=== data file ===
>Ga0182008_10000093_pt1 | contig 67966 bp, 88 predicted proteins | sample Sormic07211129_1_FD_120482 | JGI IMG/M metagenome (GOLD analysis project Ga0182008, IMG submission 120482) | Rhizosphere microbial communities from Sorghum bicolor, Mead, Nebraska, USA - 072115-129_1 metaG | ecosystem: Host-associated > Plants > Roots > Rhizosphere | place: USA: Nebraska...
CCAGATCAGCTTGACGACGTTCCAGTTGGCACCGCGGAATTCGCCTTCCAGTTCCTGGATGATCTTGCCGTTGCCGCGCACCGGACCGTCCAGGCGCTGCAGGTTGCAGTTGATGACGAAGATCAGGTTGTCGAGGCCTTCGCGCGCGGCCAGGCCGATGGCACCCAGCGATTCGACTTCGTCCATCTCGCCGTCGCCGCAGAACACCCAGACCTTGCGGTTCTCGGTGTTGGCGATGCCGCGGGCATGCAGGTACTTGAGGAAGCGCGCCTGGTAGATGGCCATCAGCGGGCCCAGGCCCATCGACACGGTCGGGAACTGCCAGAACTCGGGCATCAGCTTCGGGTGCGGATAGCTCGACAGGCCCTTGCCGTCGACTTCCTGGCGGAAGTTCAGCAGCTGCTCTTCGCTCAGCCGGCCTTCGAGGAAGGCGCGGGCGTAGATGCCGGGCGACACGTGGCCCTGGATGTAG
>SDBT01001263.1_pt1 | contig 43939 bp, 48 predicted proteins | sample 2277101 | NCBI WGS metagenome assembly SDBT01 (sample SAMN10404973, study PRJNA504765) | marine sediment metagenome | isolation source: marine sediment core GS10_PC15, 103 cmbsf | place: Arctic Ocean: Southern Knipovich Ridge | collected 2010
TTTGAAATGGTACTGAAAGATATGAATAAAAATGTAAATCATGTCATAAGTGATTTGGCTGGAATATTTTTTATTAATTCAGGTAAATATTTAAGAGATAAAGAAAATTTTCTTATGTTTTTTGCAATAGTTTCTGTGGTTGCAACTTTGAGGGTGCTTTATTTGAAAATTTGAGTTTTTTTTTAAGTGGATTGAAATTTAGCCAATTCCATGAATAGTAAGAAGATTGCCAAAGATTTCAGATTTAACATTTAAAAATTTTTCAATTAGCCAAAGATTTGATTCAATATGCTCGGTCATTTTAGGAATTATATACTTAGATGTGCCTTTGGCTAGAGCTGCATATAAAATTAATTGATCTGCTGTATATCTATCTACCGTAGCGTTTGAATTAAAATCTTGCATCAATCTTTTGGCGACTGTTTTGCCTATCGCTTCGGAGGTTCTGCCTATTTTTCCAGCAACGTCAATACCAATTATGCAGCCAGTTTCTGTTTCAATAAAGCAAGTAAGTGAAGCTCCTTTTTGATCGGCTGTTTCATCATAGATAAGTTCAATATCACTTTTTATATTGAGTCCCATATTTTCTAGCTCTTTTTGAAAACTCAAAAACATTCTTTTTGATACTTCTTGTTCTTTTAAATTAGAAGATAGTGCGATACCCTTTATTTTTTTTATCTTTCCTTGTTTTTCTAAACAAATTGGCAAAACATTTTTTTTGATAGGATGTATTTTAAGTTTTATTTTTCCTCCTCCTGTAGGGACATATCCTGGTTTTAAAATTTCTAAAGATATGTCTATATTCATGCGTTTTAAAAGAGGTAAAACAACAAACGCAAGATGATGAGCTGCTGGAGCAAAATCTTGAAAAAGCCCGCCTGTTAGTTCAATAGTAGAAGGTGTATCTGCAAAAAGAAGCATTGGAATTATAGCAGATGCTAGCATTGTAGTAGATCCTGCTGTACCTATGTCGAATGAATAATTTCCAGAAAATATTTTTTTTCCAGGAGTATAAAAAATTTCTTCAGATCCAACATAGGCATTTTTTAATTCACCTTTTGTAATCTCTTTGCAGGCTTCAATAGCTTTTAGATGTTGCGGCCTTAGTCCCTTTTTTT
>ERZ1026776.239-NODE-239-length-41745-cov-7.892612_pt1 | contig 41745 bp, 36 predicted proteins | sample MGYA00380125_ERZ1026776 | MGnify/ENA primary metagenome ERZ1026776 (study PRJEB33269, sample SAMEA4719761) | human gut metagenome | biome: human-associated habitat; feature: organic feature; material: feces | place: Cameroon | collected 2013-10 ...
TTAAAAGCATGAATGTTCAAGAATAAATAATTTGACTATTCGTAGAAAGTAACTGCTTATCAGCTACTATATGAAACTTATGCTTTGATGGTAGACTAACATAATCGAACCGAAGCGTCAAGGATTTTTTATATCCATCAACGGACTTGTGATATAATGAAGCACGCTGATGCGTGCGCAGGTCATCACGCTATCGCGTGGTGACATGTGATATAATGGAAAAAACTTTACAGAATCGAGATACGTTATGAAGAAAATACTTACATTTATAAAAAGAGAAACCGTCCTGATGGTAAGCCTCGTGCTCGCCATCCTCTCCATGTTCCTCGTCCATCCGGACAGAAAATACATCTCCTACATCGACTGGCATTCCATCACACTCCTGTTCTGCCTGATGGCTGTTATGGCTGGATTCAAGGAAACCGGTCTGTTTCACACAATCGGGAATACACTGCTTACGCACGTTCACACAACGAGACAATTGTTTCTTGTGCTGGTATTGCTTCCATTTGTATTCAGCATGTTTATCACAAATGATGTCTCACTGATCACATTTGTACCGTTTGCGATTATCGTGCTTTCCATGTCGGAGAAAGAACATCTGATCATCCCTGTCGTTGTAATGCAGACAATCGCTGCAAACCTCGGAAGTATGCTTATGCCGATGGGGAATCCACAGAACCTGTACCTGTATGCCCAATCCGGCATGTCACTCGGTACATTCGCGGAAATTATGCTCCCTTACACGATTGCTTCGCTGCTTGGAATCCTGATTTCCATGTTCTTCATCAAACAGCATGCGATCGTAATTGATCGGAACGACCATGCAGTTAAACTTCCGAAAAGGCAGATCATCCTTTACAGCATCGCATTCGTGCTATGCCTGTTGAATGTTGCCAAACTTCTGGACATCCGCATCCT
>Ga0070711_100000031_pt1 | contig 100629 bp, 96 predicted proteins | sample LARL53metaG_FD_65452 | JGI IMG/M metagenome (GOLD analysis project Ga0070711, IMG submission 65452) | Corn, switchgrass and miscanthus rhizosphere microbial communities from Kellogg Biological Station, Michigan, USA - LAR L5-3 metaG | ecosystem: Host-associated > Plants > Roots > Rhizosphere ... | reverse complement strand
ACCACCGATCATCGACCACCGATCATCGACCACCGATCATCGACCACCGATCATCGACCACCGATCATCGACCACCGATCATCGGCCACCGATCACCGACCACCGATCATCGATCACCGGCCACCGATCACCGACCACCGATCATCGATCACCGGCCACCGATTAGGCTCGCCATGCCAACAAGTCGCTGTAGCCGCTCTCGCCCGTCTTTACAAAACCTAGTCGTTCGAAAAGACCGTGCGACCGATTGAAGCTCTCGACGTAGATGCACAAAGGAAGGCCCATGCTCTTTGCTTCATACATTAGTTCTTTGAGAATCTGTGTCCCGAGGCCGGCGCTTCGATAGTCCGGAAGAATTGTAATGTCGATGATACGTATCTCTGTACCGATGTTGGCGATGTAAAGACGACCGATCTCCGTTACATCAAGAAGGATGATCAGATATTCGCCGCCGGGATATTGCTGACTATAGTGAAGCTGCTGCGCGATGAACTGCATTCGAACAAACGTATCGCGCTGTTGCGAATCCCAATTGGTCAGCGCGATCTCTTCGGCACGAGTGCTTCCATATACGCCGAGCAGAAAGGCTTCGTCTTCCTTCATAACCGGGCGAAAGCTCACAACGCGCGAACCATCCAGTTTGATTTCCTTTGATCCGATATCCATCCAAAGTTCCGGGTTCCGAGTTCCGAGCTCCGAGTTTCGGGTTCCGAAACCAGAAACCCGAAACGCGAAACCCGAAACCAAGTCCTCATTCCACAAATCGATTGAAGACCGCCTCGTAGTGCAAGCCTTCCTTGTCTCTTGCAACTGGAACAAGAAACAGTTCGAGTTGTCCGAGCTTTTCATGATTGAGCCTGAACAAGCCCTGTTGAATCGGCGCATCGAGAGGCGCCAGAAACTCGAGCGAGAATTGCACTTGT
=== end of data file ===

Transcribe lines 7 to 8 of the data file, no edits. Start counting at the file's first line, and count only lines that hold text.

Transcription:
>Ga0070711_100000031_pt1 | contig 100629 bp, 96 predicted proteins | sample LARL53metaG_FD_65452 | JGI IMG/M metagenome (GOLD analysis project Ga0070711, IMG submission 65452) | Corn, switchgrass and miscanthus rhizosphere microbial communities from Kellogg Biological Station, Michigan, USA - LAR L5-3 metaG | ecosystem: Host-associated > Plants > Roots > Rhizosphere ... | reverse complement strand
ACCACCGATCATCGACCACCGATCATCGACCACCGATCATCGACCACCGATCATCGACCACCGATCATCGACCACCGATCATCGGCCACCGATCACCGACCACCGATCATCGATCACCGGCCACCGATCACCGACCACCGATCATCGATCACCGGCCACCGATTAGGCTCGCCATGCCAACAAGTCGCTGTAGCCGCTCTCGCCCGTCTTTACAAAACCTAGTCGTTCGAAAAGACCGTGCGACCGATTGAAGCTCTCGACGTAGATGCACAAAGGAAGGCCCATGCTCTTTGCTTCATACATTAGTTCTTTGAGAATCTGTGTCCCGAGGCCGGCGCTTCGATAGTCCGGAAGAATTGTAATGTCGATGATACGTATCTCTGTACCGATGTTGGCGATGTAAAGACGACCGATCTCCGTTACATCAAGAAGGATGATCAGATATTCGCCGCCGGGATATTGCTGACTATAGTGAAGCTGCTGCGCGATGAACTGCATTCGAACAAACGTATCGCGCTGTTGCGAATCCCAATTGGTCAGCGCGATCTCTTCGGCACGAGTGCTTCCATATACGCCGAGCAGAAAGGCTTCGTCTTCCTTCATAACCGGGCGAAAGCTCACAACGCGCGAACCATCCAGTTTGATTTCCTTTGATCCGATATCCATCCAAAGTTCCGGGTTCCGAGTTCCGAGCTCCGAGTTTCGGGTTCCGAAACCAGAAACCCGAAACGCGAAACCCGAAACCAAGTCCTCATTCCACAAATCGATTGAAGACCGCCTCGTAGTGCAAGCCTTCCTTGTCTCTTGCAACTGGAACAAGAAACAGTTCGAGTTGTCCGAGCTTTTCATGATTGAGCCTGAACAAGCCCTGTTGAATCGGCGCATCGAGAGGCGCCAGAAACTCGAGCGAGAATTGCACTTGT